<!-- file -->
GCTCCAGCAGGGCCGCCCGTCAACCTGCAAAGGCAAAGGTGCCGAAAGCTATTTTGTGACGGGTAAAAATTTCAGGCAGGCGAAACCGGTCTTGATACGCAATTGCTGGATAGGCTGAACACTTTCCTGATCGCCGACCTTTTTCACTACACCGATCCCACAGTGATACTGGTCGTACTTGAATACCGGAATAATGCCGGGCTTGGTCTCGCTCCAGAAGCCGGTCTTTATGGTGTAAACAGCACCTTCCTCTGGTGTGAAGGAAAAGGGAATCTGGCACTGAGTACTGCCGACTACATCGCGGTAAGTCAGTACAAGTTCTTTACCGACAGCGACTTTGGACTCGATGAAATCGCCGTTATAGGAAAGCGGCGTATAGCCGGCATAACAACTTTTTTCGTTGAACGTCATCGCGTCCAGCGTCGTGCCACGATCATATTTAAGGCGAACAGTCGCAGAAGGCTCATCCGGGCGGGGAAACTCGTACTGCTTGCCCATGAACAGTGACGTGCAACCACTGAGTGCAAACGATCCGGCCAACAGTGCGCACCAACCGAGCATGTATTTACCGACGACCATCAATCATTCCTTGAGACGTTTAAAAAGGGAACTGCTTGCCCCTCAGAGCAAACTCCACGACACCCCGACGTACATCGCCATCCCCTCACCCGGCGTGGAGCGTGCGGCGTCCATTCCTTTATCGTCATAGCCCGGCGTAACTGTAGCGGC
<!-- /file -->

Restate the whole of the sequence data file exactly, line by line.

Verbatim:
GCTCCAGCAGGGCCGCCCGTCAACCTGCAAAGGCAAAGGTGCCGAAAGCTATTTTGTGACGGGTAAAAATTTCAGGCAGGCGAAACCGGTCTTGATACGCAATTGCTGGATAGGCTGAACACTTTCCTGATCGCCGACCTTTTTCACTACACCGATCCCACAGTGATACTGGTCGTACTTGAATACCGGAATAATGCCGGGCTTGGTCTCGCTCCAGAAGCCGGTCTTTATGGTGTAAACAGCACCTTCCTCTGGTGTGAAGGAAAAGGGAATCTGGCACTGAGTACTGCCGACTACATCGCGGTAAGTCAGTACAAGTTCTTTACCGACAGCGACTTTGGACTCGATGAAATCGCCGTTATAGGAAAGCGGCGTATAGCCGGCATAACAACTTTTTTCGTTGAACGTCATCGCGTCCAGCGTCGTGCCACGATCATATTTAAGGCGAACAGTCGCAGAAGGCTCATCCGGGCGGGGAAACTCGTACTGCTTGCCCATGAACAGTGACGTGCAACCACTGAGTGCAAACGATCCGGCCAACAGTGCGCACCAACCGAGCATGTATTTACCGACGACCATCAATCATTCCTTGAGACGTTTAAAAAGGGAACTGCTTGCCCCTCAGAGCAAACTCCACGACACCCCGACGTACATCGCCATCCCCTCACCCGGCGTGGAGCGTGCGGCGTCCATTCCTTTATCGTCATAGCCCGGCGTAACTGTAGCGGC